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Money & Mentors For Teenagers Who Want To Attend Community College


Astawusegne Desalegne is a senior at Kingsbury High School with big dreams, “I would like to be the first generation in my family to go to college,” he said. “Make my dad proud.”

He already has a four-year college picked out—Middle Tennessee State University, or MTSU. Desalegne feels MTSU is more cloistered than other schools he has considered. “I like this picture of a circle and the buildings inside of it. There is nothing but the university. I feel like UT Knoxville is too spread out,” Desalegne said. “MTSU is one place only for MTSU.”

But he says he realized he couldn’t pay for it. So, he enrolled in Tennessee Achieves. He now plans to attend Southwest Tennessee Community College for two years. At community college, Tennessee Achieves will foot the entire bill for whatever tuition costs government grants don’t cover. Tennessee Achieves also set him up with a mentor, a counselor at Southwest named John Berger.

“They told me in order to get to the top, you’ve got to know someone there. So, having John Berger is a great thing,” Desalegne said.

He still plans to go to Middle Tennessee State University for two years. After completing Community College, he says he’ll transfer his credits, effectively halving the price of his education.

Across the state, Tennessee Achieves has helped thousands of high school seniors attend community college free of charge. Like Desalegne, most of Tennessee Achieves’ students are the first in their family to go to college, and most come from families with less than $50,000 in annual income.

Tennessee Achieves began in Knox County in 2009. The Shelby County branch of the operation is in its second year, and on a recent Tuesday, the Shelby County coordinator KaciMurely asked a group of students gathered in the cafeteria of Bolton High School to clap if they’d filed the Free Application for Federal Student Aid. More than one hundred students applauded.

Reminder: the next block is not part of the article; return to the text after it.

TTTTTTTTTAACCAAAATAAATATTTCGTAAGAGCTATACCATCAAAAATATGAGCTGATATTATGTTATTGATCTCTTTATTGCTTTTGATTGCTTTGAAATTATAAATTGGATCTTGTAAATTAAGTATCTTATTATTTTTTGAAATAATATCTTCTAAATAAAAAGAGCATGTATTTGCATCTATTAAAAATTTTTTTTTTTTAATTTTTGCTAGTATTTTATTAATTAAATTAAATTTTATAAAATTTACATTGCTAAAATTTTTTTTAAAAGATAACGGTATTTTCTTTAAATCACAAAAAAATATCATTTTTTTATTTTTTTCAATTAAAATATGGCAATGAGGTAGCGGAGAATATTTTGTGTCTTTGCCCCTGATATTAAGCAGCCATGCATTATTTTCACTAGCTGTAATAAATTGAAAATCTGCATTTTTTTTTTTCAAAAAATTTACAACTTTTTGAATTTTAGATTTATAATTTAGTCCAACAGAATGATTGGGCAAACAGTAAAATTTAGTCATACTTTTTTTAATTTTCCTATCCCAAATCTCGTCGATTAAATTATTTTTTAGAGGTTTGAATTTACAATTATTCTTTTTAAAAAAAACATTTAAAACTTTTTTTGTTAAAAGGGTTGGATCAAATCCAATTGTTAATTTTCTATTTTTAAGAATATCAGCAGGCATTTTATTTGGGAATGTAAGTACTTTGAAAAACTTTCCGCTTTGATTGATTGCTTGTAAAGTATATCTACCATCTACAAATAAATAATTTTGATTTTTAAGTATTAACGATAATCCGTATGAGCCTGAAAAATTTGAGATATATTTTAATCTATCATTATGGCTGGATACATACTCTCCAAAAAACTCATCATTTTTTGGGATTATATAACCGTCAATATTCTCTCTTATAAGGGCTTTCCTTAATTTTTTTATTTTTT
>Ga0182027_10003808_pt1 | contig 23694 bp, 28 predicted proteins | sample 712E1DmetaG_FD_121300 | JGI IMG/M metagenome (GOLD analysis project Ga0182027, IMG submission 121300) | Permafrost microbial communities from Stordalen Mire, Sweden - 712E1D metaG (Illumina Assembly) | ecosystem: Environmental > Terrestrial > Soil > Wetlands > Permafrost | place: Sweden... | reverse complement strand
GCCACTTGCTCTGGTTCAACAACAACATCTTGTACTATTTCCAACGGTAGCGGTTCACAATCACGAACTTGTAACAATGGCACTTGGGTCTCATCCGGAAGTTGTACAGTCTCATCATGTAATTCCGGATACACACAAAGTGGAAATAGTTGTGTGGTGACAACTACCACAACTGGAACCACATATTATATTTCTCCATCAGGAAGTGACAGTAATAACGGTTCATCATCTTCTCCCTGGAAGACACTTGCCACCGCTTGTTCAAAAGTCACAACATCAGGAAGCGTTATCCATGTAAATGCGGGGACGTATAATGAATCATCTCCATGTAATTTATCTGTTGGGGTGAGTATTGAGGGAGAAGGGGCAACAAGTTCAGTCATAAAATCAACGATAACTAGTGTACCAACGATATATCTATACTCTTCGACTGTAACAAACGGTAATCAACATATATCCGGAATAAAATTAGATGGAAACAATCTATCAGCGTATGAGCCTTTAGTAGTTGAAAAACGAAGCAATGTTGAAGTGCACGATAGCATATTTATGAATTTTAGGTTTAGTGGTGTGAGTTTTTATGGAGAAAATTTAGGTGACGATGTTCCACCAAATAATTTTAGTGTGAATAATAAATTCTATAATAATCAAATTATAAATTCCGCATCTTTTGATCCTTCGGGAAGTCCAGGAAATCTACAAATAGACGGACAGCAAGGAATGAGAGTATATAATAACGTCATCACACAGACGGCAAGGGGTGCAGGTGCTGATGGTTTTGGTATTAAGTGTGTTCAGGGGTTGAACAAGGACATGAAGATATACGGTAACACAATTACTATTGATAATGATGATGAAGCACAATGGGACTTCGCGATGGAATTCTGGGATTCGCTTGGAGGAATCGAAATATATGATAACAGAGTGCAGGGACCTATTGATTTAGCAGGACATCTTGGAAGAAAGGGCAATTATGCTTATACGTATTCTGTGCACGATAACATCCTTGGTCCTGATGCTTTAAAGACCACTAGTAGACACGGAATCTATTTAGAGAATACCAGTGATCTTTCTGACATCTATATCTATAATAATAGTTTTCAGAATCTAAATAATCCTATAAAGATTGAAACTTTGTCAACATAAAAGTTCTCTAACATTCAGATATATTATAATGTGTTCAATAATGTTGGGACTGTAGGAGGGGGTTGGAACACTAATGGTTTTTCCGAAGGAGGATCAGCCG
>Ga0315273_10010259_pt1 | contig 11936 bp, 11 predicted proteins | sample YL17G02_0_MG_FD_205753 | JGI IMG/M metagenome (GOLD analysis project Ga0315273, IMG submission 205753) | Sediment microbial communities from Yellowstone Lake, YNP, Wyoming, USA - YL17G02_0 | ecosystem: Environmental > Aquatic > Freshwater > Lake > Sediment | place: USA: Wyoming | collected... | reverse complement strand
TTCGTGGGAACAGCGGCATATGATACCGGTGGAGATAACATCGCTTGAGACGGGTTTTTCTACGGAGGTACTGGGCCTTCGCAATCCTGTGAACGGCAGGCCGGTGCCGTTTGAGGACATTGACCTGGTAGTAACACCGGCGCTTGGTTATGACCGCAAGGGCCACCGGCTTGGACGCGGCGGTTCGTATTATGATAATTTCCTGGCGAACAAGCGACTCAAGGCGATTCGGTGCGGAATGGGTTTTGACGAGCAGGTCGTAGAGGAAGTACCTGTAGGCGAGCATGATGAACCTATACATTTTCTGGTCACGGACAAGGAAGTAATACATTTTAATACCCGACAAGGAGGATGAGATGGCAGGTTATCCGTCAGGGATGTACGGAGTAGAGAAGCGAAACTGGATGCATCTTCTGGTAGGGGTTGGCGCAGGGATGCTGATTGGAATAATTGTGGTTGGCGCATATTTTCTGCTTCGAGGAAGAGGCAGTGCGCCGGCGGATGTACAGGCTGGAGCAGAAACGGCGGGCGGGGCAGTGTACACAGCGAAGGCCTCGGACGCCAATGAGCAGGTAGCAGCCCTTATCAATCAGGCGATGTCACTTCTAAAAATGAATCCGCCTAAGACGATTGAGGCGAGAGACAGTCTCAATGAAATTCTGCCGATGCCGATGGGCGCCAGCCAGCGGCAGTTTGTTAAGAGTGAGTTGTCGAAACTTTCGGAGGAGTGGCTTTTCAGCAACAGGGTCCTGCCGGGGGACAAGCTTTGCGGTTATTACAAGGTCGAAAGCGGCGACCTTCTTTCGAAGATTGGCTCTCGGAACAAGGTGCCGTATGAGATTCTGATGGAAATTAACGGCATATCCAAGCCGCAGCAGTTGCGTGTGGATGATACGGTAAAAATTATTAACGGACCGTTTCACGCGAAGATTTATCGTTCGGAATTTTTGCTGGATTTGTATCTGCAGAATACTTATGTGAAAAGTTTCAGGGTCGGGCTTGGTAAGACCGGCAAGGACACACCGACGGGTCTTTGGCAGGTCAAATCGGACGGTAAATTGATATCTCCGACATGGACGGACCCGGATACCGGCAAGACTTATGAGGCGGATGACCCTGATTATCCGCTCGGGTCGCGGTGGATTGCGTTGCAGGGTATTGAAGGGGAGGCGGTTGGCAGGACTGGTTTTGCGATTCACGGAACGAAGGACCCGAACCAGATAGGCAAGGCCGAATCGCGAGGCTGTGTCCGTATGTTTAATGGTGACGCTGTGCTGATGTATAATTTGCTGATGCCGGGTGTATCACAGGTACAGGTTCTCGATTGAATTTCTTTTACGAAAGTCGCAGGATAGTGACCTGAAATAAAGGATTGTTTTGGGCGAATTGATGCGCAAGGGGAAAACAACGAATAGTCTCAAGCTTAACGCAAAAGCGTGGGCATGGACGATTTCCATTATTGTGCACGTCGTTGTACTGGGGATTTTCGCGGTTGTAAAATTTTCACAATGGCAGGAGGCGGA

There is no income, grade, or ACT score requirement to receive money from Tennessee Achieves. Every public school student in Shelby County qualifies. All students have to do is attend meetings, like the one in the Bolton cafeteria, apply for financial aid from the state and the federal government, and complete the steps necessary to enroll in community college.

After their financial aid comes through, Tennessee Achieves will pay the balance owed to the community college for each student. “So when the bill comes, it’s going to look different for all of you,” Murley explained to the group in the Bolton cafeteria. “Remember, I told you guys you’re not going to get a check from Tennessee Achieves—$3,000, to Misha, love always …. We pay the money directly to the school.”

Tennessee Achieves Founder Randy Boyd said when he started the program, he thought money was going to be the biggest barrier to getting students enrolled in community college, but he quickly realized he was wrong, and in fact the program’s mentors make a huge difference.

“Our Executive Director always uses this one example, of one of her students who called her up on his first day of college, and he was very frustrated because he couldn’t find where his MWF class was,” Boyd said. “She explained to him, ‘Oh, that just means Monday, Wednesday, Friday. That’s the days that you are supposed to be at the class and you are there on the wrong day. If he didn’t have anyone else to call, he probably would have gotten frustrated and left.”

Boyd is also the CEO of Radio Systems, a pet company. He uses his company’s profits to pay the salaries of Tennessee Achieves’ staff. But the money for the student scholarships is raised in each of the counties where the program operates. Boyd says only one thing surprised him about collecting donations.

“You know, how easy it was,” Boyd said. “I’d like to say that was just brilliant salesmanship, but the fact is that people just get it. And they understand that we need to do something significant, and they’re willing to step up.

Boyd is a special advisor to Governor Bill Haslam on issues of higher education. He’s tasked with helping Haslam raise the college graduation rate in Tennessee from around 30 percent to 55 percent by 2025. To hear an interview with Boyd click here.

I love living in Memphis, but I'm not from the city. I grew up in Cambridge, Massachusetts. I spent many hours at a highly tender age listening to NPR as my parents crisscrossed that city in their car, running errands. I don't amuse myself by musing about the purity of destiny, but I have seriously wondered how different my life would be if my parents preferred classic rock instead of Car Talk.
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